Nevertheless, a direct neuro-endocrine effect on the central nervous system (CNS) should be considered. The effects of GH on the CNS have been previously discussed21,22. GH receptors have been found in some locations in the brain (e.g. the hippocampus and the hypothalamus)23. However, the physiological importance of these GH binding sites is unascertained. Johansson et al21 showed in a double-blind placebo-controlled study that rh-GH treatment causes a ten-fold GH increase in the CSF, suggesting that rh-GH does pass the human blood-CSF barrier. The concentration of GH in the cerebrospinal fluid (CSF) is still low compared with serum (about 5%). In another study, patients after rh-GH treatment showed a lower concentration of homovanillic acid (HVA) in the CSF compared to controls, indicating a changed dopamine metabolism24. Higher CSF concentrations of excitatory amino acid aspartate in the group treated with rh-GH indicated that the decrease of HVA could be mediated by N-methyl-D-aspartate receptor, involving in dopamine release. These observation (decrease of HVA in the CSF) may be compared to similar changes found among patients after successful treatment of depressive episodes with antidepressant drugs25 and may reflect a mechanism of action and a potential effect of rh-GH therapy on mood and behaviour26.

The safety of GH treatment is an important point to be considered. There are still some discussion about the increased risk of tumour relapse or progression with GH therapy. Ogilvy-Stuart27 studied 368 children treated for brain tumours or acute lymphoblastic leukaemia. Rates of tumour relapse were not greater in 62 children receiving GH replacement therapy for radiation-induced GH deficiency, even in children who had been reported as showing residual tumour after initial treatment, compared with 306 children not receiving GH therapy.

Rh-GH therapy may play an important role in the quality of life of GH deficient adults, through an improvement in physical conditions as well as directly on mood and cognition. There is, however, a lack of long-term follow ups of the beneficial effects of rh-GH therapy on psychiatric conditions.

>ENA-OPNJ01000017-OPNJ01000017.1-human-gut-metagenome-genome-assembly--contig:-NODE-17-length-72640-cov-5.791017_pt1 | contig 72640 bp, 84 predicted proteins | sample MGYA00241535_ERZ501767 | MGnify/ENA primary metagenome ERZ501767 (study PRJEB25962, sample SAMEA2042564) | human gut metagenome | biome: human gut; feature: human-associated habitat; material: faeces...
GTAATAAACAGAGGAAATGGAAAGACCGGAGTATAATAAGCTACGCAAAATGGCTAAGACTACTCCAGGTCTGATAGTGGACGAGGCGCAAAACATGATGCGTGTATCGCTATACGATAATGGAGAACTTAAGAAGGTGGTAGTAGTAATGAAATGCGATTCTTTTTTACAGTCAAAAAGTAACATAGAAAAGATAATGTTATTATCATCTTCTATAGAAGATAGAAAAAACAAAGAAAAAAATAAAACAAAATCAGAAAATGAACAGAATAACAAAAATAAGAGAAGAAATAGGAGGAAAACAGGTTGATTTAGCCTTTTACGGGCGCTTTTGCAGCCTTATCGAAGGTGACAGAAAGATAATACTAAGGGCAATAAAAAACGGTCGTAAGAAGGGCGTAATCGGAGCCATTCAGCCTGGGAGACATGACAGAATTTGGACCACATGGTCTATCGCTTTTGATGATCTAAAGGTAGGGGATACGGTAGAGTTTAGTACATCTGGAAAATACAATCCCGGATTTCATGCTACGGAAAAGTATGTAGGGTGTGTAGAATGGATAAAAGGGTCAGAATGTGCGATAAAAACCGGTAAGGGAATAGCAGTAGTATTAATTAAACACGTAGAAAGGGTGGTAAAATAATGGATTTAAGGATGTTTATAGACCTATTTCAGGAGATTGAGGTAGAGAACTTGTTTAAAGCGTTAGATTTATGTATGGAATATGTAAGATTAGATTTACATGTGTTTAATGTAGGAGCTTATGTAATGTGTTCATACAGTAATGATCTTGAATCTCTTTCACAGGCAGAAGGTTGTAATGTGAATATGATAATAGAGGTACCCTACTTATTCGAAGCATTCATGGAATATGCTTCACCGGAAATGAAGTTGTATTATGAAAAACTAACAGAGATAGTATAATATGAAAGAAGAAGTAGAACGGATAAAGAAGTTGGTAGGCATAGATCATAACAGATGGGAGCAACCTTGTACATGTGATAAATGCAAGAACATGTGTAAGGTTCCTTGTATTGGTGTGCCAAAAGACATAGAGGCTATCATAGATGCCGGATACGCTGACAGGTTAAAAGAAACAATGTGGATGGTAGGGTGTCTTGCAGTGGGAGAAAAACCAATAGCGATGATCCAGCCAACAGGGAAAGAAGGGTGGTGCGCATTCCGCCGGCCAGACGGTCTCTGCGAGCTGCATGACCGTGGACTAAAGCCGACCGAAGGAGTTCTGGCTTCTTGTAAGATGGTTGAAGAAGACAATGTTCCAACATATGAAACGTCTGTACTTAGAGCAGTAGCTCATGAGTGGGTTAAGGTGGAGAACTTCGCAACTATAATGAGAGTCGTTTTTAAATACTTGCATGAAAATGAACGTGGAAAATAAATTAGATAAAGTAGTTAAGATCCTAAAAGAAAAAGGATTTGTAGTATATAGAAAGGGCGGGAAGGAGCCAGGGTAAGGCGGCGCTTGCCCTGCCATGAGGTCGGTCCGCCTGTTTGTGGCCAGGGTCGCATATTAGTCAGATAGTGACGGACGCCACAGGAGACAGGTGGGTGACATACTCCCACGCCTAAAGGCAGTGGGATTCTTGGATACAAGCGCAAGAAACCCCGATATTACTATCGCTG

REFERENCES

1. Dean HJ, Mc Taggart TL, Fish DG, et al. The educational vocational and marital status of growth hormone-deficient adults treated with growth hormone during childhood . Am J Dis Child, 1985,139:1105-1110.         [ Links ]

2. Jorgensen JOL, Muller J, Moller J, et al. Adult growth hormone deficiency. Horm Res 1984,42:235-241.         [ Links ]

3. Burman P, Broman E, Hetta J, et al. Quality of life in adults with growth hormone (GH) deficiency; response to treatment with recombinat human GH in placebo-controlled month trial. J Clin Endocrinol Metab 1995,80:3585-3590.         [ Links ]

4. Björk S, Jönsson B, Westphal O, Levin JE. Quality of life of adults with growth hormone deficiency: a controlled study. Acta Paediatr Scand 1989;Suppl:356:55-59.         [ Links ]

5. McGauley GA. Quality of life assessment before and after growth hormone treatment in adults with growth hormone deficiency. Acta Paediatr Scand 1989;Suppl:356:70-72.         [ Links ]

6. Sartorio A, Molinari E, Riva G, Conti A, Morabito F, Faglia G. Growth hormone treatment in adults with childhood onset growth hormone deficiency: effects on psychological capabilities. Horm Res 1995;44:6-11.         [ Links ]